Re: hemlock society - sign me up

From: Tony Finch (
Date: Wed Mar 14 2001 - 02:20:33 PST

It's looking more and more like a classic bubble, although perhaps not
as severe as some of them in the past. Anyone fancy a tulip?

Investor Warren Buffet took a pasting for ignoring the 1999 surge in stocks. Now he is enjoying the last laugh, as BBC News Online
North America business reporter David Schepp explains.

If investment guru and billionaire Warren Buffet had just one message
for investors following the bursting of the internet bubble, it could
be: "I told you so."

Mr Buffet, whose moves in the stock market are closely followed by
investors, noted in a letter to shareholders of his company, Berkshire
Hathaway, that technology investors have overstayed the party.

And, following in the footsteps of US central bank chairman Alan
Greenspan, Mr Buffet said that the "irrational exuberance" which
invaded stock markets in 1999 and early 2000 has left investors
expecting unrealistic returns.

Mr Buffet, who was widely chastised by analysts and in the press last
year for failing to cash in on the boom in technology stocks, cited
evidence from a Paine Webber-Gallup survey of investors conducted in
December 1999.

Dulled into complacency

Participants were asked their opinion about the annual returns
investors could expect to realise over the decade ahead.

They answered, on average, rises of 19%, to which Mr Buffet retorted
that there were not enough businesses in the country to ensure a
return of that magnitude.

Mr Buffet warned that the outsized returns experienced by technology
investors during 1998 and 1999 had dulled them into complacency.

"After a heady experience of that kind," he said, "normally sensible
people drift into behaviour akin to that of Cinderella at the ball.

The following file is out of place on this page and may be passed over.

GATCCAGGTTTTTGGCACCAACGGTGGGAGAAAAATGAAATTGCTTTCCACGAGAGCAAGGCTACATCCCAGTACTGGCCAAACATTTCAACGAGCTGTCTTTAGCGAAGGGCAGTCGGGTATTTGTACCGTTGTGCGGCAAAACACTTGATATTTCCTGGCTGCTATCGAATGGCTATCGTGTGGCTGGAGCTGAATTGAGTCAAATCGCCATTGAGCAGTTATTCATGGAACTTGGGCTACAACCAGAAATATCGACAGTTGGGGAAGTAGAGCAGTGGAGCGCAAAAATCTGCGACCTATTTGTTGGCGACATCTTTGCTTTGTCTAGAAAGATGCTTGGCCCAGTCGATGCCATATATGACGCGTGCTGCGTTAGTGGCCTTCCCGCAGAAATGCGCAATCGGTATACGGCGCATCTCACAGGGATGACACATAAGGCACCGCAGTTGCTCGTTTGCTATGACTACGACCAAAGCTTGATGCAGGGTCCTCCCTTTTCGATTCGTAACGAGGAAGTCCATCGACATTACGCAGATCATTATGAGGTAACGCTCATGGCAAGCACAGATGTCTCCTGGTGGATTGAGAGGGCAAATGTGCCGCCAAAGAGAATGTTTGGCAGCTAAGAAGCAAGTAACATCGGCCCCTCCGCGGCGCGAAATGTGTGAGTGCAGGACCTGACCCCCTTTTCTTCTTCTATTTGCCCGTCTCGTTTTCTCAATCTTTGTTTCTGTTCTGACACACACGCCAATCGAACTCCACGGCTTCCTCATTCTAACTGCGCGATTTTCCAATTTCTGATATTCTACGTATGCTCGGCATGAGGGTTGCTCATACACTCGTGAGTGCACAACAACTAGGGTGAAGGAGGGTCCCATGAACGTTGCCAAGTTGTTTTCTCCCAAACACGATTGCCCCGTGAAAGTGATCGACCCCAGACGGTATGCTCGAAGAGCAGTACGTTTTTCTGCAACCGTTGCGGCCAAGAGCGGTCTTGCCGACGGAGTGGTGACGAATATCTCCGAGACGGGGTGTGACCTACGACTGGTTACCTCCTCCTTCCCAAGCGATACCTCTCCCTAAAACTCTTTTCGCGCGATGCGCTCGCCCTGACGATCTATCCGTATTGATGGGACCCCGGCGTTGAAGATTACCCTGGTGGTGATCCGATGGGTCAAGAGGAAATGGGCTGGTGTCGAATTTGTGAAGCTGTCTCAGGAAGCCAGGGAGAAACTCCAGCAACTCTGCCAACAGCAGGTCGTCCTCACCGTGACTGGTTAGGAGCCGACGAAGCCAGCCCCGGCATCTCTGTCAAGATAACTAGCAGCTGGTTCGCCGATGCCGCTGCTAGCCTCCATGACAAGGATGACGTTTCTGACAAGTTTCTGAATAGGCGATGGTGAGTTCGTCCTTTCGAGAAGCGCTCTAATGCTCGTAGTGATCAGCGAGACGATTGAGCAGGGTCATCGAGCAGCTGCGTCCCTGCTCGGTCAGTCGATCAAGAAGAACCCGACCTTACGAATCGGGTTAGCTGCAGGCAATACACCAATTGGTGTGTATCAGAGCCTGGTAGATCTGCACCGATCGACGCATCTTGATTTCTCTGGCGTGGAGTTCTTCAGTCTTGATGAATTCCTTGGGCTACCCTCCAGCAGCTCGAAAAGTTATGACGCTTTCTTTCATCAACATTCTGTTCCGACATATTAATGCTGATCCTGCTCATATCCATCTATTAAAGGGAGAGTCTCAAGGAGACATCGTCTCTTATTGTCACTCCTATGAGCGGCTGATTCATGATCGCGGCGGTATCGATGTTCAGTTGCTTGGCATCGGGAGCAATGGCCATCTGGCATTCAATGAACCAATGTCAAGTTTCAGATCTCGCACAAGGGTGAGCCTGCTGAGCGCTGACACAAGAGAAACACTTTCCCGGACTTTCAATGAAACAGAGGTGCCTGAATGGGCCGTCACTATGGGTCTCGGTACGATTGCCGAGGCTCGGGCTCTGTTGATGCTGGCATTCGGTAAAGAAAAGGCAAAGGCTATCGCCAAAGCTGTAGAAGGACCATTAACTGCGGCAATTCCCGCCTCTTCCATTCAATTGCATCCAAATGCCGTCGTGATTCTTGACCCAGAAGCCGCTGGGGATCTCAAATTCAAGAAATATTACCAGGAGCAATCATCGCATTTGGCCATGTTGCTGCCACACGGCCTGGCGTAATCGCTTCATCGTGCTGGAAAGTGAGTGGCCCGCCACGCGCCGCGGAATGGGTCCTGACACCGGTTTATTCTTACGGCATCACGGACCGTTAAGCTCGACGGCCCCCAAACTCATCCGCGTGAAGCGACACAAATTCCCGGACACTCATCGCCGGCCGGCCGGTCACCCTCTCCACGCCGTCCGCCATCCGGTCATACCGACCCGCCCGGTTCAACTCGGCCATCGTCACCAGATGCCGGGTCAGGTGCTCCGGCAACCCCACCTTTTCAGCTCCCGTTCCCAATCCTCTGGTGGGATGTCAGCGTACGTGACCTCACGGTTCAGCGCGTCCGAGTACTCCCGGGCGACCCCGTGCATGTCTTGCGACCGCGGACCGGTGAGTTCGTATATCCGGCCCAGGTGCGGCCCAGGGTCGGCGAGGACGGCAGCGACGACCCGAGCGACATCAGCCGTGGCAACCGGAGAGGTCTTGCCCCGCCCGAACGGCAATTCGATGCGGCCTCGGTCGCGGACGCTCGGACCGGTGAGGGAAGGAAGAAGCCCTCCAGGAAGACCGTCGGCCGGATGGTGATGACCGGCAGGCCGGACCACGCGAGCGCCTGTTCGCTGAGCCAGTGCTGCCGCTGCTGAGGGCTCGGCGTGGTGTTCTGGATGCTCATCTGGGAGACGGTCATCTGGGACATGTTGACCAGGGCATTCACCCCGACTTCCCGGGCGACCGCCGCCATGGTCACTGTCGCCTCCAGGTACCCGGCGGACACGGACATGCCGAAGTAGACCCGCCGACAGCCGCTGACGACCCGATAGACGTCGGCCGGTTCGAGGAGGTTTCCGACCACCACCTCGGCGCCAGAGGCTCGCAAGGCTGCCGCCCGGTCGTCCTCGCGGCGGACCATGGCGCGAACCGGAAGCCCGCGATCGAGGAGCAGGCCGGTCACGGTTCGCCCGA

"They know that overstaying the festivities... will eventually bring
on pumpkins and mice."

'Corporate chain letters'

Mr Buffet noted that investors had been hypnotised by the staggering
ascent of tech stocks and ignored everything else, including whether
the businesses they were investing in were making money.

Without naming them directly, Mr Buffet aimed some of his harshest
comments toward dot.coms, those internet-based businesses which issued
shares in widely anticipated floats only to shut up shop a few months

"Value is destroyed, not created, by any business that loses money
over its lifetime," Mr Buffet wrote.

He was referring to the business model all too many dot.coms employed
- to enrich investors through rising share prices rather than profits.

"The fact is that a bubble market has allowed the creation of bubble
companies, entities designed more with an eye to making money off
investors rather than for them."

Unglamorous purchases

Business models for these companies amounted to little more than "the
old-fashioned chain letter", he added.

It is advice that could be expected from someone who looks for
companies that are undervalued and promise long term profits growth.

Investors need only look at Berkshire's acquisitions in 2000 to get a
clear idea of what Mr Buffet & Co view as value stocks.

For example, Berkshire's purchase of MidAmerican Energy, in a year
that rewarded energy stocks as gas and oil prices surged in the US,
shows why investors envy Mr Buffet's investing prowess.

Berkshire also bought Cort Business Services, which rents furniture to

Mr Buffet said Cort had all the right ingredients for a purchase: "a
fine though unglamorous business, an outstanding manager and a
price... that made sense."

Other acquisitions in 2000 included US Liability, an insurance
company, boot and bricks maker Justin Industries, carpeting
manufacturer Shaw Industries, Benjamin Moore Paint and Johns Manville,
an insulation and roofing-products maker.

There was not a technology stock in the bunch.



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